Locust Swarms Are Eating Their Way Across Two Continents

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Climate change is worsening the largest plague of the crop-killing insects in 50 years, threatening famine in Africa, the Middle East and the Indian subcontinent.

As giant swarms of locusts spread across East Africa, the Arabian Peninsula and the Middle East, devouring crops that feed millions of people, some scientists say global warming is contributing to proliferation of the destructive insects.

The largest locust swarms in more than 50 years have left subsistence farmers helpless to protect their fields and will spread misery throughout the region, said Robert Cheke, a biologist with the University of Greenwich Natural Resources Institute, who has helped lead international efforts to control insect pests in Africa.

“I’m concerned about the scale of devastation and the effect on human livelihoods,” Cheke said, adding that he also worried about “the impending famines.”
“Despite the coronavirus pandemic, the region needs money and equipment to deploy insect control teams in the affected regions,” he said.

New swarms are currently forming from Kenya to Iran, according to the the United Nations locust watch website. Addressing the outbreak requires urgent, additional funding and technical help from developed countries, Cheke said, because the tiny size and budget of the United Nation’s Food and Agricultural Organization team responsible for locust monitoring and control is already overwhelmed.

Changes in plant growth caused by higher carbon dioxide levels, as well as heat waves and tropical cyclones with intense rains, can lead to more prolific and unpredictable locust swarming, making it harder to prevent future outbreaks.

The desert locust (Schistocerca gregaria) needs moist soil to breed. When rains are especially heavy, populations of the usually solitary insects can explode. In Kenya, one of the biggest swarms detected last year was three times the size of New York City, according to a March 12 article in the journal Nature. Swarms a fraction of that size can hold between 4 billion and 8 billion locusts.

At times, the locusts in East Africa have swarmed so thick that they have prevented planes from taking off and their dead bodies have piled up high enough to stop trains on their tracks.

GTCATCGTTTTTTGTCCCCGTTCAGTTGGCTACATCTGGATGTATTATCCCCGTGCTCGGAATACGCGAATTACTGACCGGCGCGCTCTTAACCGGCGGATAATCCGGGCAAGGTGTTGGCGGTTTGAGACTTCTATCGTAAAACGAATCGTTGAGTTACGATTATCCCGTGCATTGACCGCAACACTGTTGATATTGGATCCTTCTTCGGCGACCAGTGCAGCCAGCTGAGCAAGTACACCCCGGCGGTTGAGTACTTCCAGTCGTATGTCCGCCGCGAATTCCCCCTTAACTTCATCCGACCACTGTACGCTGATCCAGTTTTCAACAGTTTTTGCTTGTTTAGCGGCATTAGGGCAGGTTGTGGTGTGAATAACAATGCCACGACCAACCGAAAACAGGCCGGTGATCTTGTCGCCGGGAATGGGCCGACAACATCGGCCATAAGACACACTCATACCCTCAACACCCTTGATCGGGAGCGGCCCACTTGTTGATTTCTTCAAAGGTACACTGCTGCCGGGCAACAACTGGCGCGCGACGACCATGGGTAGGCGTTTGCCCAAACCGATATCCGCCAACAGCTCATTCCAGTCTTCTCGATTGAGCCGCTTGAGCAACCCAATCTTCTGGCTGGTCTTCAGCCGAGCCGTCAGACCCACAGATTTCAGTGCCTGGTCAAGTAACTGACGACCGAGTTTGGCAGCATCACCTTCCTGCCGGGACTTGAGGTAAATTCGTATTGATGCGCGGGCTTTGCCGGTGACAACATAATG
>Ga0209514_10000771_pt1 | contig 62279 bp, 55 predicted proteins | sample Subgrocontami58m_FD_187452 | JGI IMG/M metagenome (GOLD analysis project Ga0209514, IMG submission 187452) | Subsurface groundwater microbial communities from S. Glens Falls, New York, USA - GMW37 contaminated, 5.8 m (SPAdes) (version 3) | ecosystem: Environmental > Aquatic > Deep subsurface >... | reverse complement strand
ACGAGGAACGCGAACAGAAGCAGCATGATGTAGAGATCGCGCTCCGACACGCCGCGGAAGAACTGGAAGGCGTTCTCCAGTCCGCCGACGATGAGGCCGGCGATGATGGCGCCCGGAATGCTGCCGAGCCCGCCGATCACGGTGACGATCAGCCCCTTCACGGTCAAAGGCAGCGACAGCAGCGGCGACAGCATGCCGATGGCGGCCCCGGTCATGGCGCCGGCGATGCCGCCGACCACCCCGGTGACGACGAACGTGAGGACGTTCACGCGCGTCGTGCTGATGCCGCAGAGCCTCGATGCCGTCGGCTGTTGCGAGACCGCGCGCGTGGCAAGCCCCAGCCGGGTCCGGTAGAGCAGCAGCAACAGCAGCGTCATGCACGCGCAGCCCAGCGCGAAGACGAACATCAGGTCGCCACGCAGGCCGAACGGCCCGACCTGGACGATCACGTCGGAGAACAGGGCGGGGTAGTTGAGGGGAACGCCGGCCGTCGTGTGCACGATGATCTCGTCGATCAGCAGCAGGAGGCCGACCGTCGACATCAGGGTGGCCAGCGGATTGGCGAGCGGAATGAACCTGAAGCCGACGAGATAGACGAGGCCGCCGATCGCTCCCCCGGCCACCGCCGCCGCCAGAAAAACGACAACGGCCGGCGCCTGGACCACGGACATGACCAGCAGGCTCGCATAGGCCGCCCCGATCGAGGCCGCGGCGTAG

Global Warming’s Many Impacts on Insects

The changing climate has spurred other insect invasions. Warmer winters, for example, are magnifying an ongoing bark beetle outbreak in western North America. Until the 1980s, periodic cold snaps kept the beetles in check. But since then, the tree-killing bugs have swarmed—not as fast as desert locusts, but just as destructively. Since 2000, they’ve killed trees across about 150,000 square miles in Canada and the western U.S., an area nearly the size of California. In recent years, historic bark beetle outbreaks have also devastated European forests.

Other research shows that seasonal shifts caused by global warming are disrupting cycles of insect reproduction and plant pollination, including a recently documented decline of bumblebees, threatening food production in some areas.
Global warming is also affecting the feeding and breeding patterns of North America’s grasshoppers, species that behave similarly to locusts. In the 1930s, swarms of grasshoppers destroyed crops in the Midwest, even eating wooden farm tools and clothes that were drying outside. States like Colorado used flamethrowers and explosives to battle the insects.

It’s hard to predict how grasshoppers will respond to today’s changing climate, said University of Oklahoma biologist Ellen Welti, who studies the relationship between insects and plants.

But, she said, “Warmer winters, with less egg mortality and changes in precipitation patterns that affect the amount and quality of plant food, could lead to outbreaks of particular grasshopper species or other herbivorous insects.”

Locust outbreaks could be driven by changes in plant nutrients caused by extreme weather, Welti said, like more frequent soggy tropical storms, which make plants grow faster but dilute elements like nitrogen. “Locusts have a weird physiology—they like low nitrogen plants,” she said of connections she explored in a recent study published in the Proceedings of the National Academy of Sciences.  But the current locust outbreaks, Welti said, are occurring against the backdrop of an alarming global decline in overall insect abundance, which is also, to some degree, connected to climate change and will have far-reaching ecosystem impacts…

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